AMD's Robert Hallock revealed that Mantle and other low-level APIs such as Microsoft's DirectX 12 finally make it possible to perform memory stacking on SLI and CrossFireX configurations. The new low-level APIs will allow two GPUs to finally act as one big GPU, which will result for example in two 4GB cards giving you 8GB of useful memory.
The only catch though is that this is not done automatically, the new APIs allow memory stacking but to achieve this game developers will need to specifically optimize games as such.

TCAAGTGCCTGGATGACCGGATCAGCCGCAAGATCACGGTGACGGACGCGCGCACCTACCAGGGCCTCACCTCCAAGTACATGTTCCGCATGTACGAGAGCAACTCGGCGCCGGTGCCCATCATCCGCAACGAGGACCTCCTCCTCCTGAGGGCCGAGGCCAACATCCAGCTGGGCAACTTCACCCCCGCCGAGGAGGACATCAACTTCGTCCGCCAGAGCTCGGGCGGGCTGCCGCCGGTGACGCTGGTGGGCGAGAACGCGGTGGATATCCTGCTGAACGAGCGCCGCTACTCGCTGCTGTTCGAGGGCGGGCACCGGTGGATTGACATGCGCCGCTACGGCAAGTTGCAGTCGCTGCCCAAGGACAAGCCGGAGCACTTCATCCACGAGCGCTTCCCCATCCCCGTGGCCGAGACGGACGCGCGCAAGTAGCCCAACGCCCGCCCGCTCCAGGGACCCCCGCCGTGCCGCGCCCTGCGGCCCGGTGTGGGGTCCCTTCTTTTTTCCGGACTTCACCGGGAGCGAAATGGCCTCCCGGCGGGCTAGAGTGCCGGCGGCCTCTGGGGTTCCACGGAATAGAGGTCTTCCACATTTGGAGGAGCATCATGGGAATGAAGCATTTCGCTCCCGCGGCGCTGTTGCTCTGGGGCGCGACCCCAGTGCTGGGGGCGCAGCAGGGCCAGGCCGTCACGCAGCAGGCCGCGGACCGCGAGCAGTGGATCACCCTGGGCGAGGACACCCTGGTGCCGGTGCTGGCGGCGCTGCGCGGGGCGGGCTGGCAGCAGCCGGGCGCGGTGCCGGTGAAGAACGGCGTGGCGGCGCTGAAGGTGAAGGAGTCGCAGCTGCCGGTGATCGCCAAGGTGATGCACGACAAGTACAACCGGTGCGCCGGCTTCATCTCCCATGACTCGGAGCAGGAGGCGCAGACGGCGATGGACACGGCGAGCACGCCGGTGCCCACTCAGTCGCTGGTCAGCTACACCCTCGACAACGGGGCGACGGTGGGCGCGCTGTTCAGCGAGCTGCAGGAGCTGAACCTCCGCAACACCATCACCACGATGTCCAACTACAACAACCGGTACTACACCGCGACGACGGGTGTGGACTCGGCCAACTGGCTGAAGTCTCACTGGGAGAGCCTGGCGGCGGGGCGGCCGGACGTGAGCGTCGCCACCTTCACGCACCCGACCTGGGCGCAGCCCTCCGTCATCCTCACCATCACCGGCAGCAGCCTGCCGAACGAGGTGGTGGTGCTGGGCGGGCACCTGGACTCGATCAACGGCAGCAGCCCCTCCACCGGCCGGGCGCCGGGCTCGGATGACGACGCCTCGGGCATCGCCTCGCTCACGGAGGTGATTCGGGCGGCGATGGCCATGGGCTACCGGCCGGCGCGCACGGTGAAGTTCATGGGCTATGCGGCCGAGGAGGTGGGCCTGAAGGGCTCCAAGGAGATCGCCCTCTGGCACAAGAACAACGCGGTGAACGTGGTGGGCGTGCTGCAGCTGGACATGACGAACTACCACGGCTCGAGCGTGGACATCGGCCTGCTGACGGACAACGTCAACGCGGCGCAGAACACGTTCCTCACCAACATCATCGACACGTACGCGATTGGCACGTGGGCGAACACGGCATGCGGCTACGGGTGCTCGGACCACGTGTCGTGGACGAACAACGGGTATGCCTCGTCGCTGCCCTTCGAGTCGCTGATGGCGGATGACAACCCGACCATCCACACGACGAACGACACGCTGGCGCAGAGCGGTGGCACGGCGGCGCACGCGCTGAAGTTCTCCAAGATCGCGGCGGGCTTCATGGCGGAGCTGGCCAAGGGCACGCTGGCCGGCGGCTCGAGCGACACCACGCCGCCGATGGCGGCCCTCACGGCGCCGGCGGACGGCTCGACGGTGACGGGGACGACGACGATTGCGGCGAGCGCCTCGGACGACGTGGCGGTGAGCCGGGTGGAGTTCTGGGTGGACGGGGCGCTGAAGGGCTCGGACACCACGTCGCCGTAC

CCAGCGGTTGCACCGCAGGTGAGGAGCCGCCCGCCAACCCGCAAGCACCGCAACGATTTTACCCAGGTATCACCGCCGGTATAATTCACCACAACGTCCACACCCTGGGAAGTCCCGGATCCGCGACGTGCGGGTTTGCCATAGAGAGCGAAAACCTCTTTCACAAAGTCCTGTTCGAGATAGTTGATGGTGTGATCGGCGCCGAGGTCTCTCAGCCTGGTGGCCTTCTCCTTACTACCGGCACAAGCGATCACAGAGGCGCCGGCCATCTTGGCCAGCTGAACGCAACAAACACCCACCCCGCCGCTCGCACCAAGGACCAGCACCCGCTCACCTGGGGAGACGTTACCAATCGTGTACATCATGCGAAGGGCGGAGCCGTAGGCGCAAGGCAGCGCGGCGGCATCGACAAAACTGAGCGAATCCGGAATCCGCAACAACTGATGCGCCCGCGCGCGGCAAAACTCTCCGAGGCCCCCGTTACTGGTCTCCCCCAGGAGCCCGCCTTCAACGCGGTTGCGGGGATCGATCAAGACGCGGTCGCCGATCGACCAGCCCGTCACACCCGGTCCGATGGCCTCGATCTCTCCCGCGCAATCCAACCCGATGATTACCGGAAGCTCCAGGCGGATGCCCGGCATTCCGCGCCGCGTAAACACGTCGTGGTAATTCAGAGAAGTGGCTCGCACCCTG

One of the more interesting features of multiple GPU configuration is how the system itself works. The reason why there is no memory stacking effect is because a complete copy of the game has to be run in each GPU, and frames are alternated between whatever number of cards you have. However, with low level APIs like Mantle having now entered the scene, the developer is granted the coveted ‘to-the-metal’ access to the GPU. That means, that with the proper optimization developers can now surpass the limitation of the old soft architecture and enable buffer stacking.